Last Tuesday we set out to surprise Douglas Rothschild while he was on his epic walk from Troy (N.Y) to Ithaca (N.Y). I will tell you more about this event in a later post, but Matvei Yankelevich had found the perfect spot for Pierre and I to perform our surprise intervention and then have a picnic aperitif. The secret rendez-vous was fixed by Anna Moschovakis who was with Douglas filming & recording the walk for a documentary film project.  The spot was in the Hoxie Gorge, just south of Cortland, N.Y. There was a place to hide, and then a place to relax next to a meandering stream where we sipped a beautiful blueberry wine just purchased up the road at Cherry Knoll Farm by Douglas & Anna. Usually I don’t like these wines, but this one was particularly good. Matvei had also spotted chanterelles and I had the honor of picking & keeping them!  What a beautiful omelet we had for breakfast the next morning at the lovely home of poet Lori Anderson-Moseman & Tom Moseman in Ithaca, where poet friend Matthew Klane was also visiting.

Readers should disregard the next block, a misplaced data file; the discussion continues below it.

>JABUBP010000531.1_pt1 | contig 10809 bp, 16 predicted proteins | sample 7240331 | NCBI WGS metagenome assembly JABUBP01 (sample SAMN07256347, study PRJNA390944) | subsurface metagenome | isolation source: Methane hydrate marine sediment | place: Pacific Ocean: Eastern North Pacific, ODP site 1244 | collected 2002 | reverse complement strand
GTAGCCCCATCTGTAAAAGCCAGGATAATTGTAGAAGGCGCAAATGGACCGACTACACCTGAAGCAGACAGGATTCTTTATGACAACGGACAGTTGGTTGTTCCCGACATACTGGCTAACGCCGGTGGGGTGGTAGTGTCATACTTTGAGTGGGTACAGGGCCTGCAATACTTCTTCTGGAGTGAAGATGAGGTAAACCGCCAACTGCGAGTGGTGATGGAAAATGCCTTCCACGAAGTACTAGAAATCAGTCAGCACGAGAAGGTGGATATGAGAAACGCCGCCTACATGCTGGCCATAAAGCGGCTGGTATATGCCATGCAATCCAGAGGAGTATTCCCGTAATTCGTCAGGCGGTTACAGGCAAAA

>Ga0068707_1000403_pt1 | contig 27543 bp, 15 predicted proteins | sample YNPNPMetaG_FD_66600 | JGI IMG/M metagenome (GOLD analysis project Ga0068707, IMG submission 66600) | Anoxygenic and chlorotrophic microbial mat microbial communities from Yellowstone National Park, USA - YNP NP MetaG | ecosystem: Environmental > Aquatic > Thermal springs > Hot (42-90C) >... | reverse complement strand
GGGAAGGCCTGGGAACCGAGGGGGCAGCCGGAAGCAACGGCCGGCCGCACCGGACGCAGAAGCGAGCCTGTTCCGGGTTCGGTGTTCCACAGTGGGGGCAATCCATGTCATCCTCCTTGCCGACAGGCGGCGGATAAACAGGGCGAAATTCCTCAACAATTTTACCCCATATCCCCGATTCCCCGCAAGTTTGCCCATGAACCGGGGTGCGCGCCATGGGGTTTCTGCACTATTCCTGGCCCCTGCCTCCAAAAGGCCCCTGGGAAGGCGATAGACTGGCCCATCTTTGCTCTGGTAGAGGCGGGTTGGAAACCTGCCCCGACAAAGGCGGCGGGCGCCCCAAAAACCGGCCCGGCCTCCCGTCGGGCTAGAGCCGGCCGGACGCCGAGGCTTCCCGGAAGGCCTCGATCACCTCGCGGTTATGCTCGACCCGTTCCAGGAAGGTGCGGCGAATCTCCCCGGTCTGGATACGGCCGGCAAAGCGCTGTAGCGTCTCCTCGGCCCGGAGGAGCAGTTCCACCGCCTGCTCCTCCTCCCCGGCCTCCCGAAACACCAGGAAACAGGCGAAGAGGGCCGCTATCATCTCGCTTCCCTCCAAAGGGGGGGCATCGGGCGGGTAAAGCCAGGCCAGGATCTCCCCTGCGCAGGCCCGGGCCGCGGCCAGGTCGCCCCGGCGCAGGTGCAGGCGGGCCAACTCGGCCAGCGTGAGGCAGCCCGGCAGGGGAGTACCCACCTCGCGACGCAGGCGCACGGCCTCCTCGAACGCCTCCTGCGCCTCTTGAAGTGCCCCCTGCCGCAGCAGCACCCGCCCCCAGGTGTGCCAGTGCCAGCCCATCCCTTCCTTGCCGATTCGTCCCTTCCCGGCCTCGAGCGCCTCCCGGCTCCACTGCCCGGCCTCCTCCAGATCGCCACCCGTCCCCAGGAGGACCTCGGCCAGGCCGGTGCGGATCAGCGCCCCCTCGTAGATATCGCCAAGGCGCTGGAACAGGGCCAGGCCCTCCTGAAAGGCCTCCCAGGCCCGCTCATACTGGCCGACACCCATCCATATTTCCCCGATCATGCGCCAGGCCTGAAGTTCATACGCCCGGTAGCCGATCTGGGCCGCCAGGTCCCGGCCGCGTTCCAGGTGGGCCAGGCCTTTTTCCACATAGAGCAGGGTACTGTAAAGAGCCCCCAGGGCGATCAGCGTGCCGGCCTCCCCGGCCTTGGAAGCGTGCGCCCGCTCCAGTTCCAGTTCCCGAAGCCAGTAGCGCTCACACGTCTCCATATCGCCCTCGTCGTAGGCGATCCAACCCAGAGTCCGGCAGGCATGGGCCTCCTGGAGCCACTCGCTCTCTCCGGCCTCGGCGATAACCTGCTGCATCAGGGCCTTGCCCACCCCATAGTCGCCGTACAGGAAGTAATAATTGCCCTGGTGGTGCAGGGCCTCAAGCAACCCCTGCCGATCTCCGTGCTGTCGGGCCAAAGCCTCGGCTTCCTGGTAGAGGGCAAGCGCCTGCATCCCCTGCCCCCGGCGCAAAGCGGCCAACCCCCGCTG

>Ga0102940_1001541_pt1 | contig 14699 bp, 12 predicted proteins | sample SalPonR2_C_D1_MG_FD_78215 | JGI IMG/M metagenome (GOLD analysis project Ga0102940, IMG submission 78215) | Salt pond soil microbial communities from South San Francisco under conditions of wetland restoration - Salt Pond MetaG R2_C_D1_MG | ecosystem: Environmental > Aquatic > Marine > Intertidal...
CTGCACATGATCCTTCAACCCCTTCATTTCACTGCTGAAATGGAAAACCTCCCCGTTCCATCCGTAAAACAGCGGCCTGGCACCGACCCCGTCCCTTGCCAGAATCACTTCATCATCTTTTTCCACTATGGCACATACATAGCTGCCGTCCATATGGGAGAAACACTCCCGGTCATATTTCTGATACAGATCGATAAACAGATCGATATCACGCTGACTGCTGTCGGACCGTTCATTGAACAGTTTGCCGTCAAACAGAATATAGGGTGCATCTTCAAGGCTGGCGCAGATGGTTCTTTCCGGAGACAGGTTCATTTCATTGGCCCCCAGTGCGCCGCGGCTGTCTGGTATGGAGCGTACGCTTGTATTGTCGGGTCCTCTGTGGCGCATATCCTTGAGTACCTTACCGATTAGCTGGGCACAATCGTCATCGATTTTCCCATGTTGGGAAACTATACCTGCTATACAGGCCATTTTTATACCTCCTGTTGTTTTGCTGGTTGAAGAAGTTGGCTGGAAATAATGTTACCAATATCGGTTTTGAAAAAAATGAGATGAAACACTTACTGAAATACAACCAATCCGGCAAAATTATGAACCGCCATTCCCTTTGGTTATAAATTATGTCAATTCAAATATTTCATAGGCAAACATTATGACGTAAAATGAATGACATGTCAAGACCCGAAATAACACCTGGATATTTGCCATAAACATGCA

The recipe is simple:
I never wash chanterelles, but simply remove the dirt/sand with a soft brush or a soft, slightly damp cloth.
Cut them into two or four pieces depending on  size.

With a fork beat the eggs vigorously (2 per person).
add salt + pepper to taste

Heat olive oil with a dollop of butter in a pan, add the your chanterelles and cook over medium heat until soft, then add some garlic and parsley, toss for a few minutes and remove from the pan.